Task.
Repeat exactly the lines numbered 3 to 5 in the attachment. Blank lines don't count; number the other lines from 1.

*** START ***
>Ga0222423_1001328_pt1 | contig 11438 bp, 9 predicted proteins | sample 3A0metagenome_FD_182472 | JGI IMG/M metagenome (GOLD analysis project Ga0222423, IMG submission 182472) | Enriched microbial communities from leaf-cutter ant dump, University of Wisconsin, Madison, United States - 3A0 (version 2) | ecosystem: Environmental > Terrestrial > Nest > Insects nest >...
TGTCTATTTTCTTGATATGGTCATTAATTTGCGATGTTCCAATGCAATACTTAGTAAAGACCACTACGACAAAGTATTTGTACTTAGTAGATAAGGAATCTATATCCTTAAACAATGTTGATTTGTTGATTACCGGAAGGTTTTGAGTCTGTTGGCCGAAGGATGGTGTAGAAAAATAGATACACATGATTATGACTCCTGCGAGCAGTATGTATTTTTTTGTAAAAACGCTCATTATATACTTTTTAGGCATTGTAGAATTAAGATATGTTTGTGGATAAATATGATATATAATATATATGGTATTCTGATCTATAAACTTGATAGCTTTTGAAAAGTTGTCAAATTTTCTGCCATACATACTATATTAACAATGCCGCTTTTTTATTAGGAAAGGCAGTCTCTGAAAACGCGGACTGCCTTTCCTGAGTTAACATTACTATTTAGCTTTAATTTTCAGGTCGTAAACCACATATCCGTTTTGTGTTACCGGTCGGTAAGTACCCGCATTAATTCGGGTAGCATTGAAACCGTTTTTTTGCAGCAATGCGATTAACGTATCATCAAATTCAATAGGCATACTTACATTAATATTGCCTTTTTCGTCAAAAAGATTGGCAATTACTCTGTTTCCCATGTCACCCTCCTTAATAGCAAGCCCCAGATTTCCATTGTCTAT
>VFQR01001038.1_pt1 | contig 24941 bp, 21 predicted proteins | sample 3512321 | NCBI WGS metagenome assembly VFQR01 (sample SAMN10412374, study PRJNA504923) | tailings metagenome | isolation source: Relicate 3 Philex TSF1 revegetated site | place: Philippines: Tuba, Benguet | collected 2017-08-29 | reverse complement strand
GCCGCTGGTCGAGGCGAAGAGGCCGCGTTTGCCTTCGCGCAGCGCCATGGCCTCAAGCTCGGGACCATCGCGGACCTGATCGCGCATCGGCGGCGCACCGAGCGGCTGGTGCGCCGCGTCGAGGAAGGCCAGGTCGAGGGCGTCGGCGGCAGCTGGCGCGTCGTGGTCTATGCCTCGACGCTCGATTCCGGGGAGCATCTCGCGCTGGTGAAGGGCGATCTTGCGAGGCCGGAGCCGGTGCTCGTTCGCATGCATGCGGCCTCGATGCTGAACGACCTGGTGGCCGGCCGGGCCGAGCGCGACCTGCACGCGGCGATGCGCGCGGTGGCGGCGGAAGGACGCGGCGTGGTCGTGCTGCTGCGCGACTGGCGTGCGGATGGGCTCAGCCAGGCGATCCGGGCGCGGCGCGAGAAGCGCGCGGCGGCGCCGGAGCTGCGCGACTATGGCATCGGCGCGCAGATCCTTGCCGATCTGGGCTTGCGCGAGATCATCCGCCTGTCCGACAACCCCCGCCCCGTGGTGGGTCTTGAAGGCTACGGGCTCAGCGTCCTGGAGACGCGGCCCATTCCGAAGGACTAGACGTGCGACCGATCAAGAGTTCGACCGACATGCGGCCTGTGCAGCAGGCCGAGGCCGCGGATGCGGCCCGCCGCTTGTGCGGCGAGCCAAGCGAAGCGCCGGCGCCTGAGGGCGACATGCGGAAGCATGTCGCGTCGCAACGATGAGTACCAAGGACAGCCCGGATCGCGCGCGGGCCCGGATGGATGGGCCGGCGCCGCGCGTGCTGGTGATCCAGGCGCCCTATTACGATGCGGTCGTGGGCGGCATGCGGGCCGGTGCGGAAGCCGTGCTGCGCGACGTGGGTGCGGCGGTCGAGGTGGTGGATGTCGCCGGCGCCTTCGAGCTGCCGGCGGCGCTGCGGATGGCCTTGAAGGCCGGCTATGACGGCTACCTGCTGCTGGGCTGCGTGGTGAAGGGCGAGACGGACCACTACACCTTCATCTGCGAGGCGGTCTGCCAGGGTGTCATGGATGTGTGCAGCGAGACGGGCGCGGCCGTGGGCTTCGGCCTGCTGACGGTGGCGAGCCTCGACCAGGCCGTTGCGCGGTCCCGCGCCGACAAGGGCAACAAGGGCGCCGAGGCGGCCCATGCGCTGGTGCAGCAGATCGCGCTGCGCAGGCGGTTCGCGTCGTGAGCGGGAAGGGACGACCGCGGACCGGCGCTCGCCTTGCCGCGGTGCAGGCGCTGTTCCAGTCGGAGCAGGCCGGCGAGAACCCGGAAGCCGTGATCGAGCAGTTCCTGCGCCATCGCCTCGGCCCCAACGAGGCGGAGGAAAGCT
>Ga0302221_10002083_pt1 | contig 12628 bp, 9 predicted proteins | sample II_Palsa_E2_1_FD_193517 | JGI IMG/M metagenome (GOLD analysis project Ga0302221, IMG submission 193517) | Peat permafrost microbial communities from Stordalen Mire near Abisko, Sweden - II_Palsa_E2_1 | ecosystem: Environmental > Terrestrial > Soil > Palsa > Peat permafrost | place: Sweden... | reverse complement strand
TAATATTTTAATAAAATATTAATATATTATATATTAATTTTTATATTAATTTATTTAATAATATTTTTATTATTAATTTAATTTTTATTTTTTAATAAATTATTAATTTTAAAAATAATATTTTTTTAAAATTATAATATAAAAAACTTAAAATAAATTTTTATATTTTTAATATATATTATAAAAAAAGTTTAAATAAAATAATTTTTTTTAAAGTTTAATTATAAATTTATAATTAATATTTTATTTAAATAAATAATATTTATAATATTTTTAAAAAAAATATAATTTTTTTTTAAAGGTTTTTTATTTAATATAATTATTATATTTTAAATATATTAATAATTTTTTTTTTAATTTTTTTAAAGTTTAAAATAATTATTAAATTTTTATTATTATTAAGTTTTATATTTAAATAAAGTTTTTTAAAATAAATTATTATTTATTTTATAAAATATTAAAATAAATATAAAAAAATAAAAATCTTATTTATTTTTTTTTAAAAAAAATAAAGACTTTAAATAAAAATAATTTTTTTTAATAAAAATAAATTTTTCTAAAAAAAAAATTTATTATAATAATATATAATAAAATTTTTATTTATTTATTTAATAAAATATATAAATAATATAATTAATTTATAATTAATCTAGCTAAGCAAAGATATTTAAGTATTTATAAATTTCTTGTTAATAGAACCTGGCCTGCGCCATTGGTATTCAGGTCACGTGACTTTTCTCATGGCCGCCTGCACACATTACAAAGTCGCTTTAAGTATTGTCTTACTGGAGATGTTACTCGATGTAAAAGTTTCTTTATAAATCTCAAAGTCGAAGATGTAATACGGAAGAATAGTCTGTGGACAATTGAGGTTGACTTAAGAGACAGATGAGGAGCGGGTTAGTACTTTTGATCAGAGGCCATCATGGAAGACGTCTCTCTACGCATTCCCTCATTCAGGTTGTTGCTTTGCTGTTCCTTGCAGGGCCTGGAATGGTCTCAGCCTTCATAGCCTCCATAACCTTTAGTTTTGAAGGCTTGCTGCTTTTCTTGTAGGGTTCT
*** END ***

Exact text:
>VFQR01001038.1_pt1 | contig 24941 bp, 21 predicted proteins | sample 3512321 | NCBI WGS metagenome assembly VFQR01 (sample SAMN10412374, study PRJNA504923) | tailings metagenome | isolation source: Relicate 3 Philex TSF1 revegetated site | place: Philippines: Tuba, Benguet | collected 2017-08-29 | reverse complement strand
GCCGCTGGTCGAGGCGAAGAGGCCGCGTTTGCCTTCGCGCAGCGCCATGGCCTCAAGCTCGGGACCATCGCGGACCTGATCGCGCATCGGCGGCGCACCGAGCGGCTGGTGCGCCGCGTCGAGGAAGGCCAGGTCGAGGGCGTCGGCGGCAGCTGGCGCGTCGTGGTCTATGCCTCGACGCTCGATTCCGGGGAGCATCTCGCGCTGGTGAAGGGCGATCTTGCGAGGCCGGAGCCGGTGCTCGTTCGCATGCATGCGGCCTCGATGCTGAACGACCTGGTGGCCGGCCGGGCCGAGCGCGACCTGCACGCGGCGATGCGCGCGGTGGCGGCGGAAGGACGCGGCGTGGTCGTGCTGCTGCGCGACTGGCGTGCGGATGGGCTCAGCCAGGCGATCCGGGCGCGGCGCGAGAAGCGCGCGGCGGCGCCGGAGCTGCGCGACTATGGCATCGGCGCGCAGATCCTTGCCGATCTGGGCTTGCGCGAGATCATCCGCCTGTCCGACAACCCCCGCCCCGTGGTGGGTCTTGAAGGCTACGGGCTCAGCGTCCTGGAGACGCGGCCCATTCCGAAGGACTAGACGTGCGACCGATCAAGAGTTCGACCGACATGCGGCCTGTGCAGCAGGCCGAGGCCGCGGATGCGGCCCGCCGCTTGTGCGGCGAGCCAAGCGAAGCGCCGGCGCCTGAGGGCGACATGCGGAAGCATGTCGCGTCGCAACGATGAGTACCAAGGACAGCCCGGATCGCGCGCGGGCCCGGATGGATGGGCCGGCGCCGCGCGTGCTGGTGATCCAGGCGCCCTATTACGATGCGGTCGTGGGCGGCATGCGGGCCGGTGCGGAAGCCGTGCTGCGCGACGTGGGTGCGGCGGTCGAGGTGGTGGATGTCGCCGGCGCCTTCGAGCTGCCGGCGGCGCTGCGGATGGCCTTGAAGGCCGGCTATGACGGCTACCTGCTGCTGGGCTGCGTGGTGAAGGGCGAGACGGACCACTACACCTTCATCTGCGAGGCGGTCTGCCAGGGTGTCATGGATGTGTGCAGCGAGACGGGCGCGGCCGTGGGCTTCGGCCTGCTGACGGTGGCGAGCCTCGACCAGGCCGTTGCGCGGTCCCGCGCCGACAAGGGCAACAAGGGCGCCGAGGCGGCCCATGCGCTGGTGCAGCAGATCGCGCTGCGCAGGCGGTTCGCGTCGTGAGCGGGAAGGGACGACCGCGGACCGGCGCTCGCCTTGCCGCGGTGCAGGCGCTGTTCCAGTCGGAGCAGGCCGGCGAGAACCCGGAAGCCGTGATCGAGCAGTTCCTGCGCCATCGCCTCGGCCCCAACGAGGCGGAGGAAAGCT
>Ga0302221_10002083_pt1 | contig 12628 bp, 9 predicted proteins | sample II_Palsa_E2_1_FD_193517 | JGI IMG/M metagenome (GOLD analysis project Ga0302221, IMG submission 193517) | Peat permafrost microbial communities from Stordalen Mire near Abisko, Sweden - II_Palsa_E2_1 | ecosystem: Environmental > Terrestrial > Soil > Palsa > Peat permafrost | place: Sweden... | reverse complement strand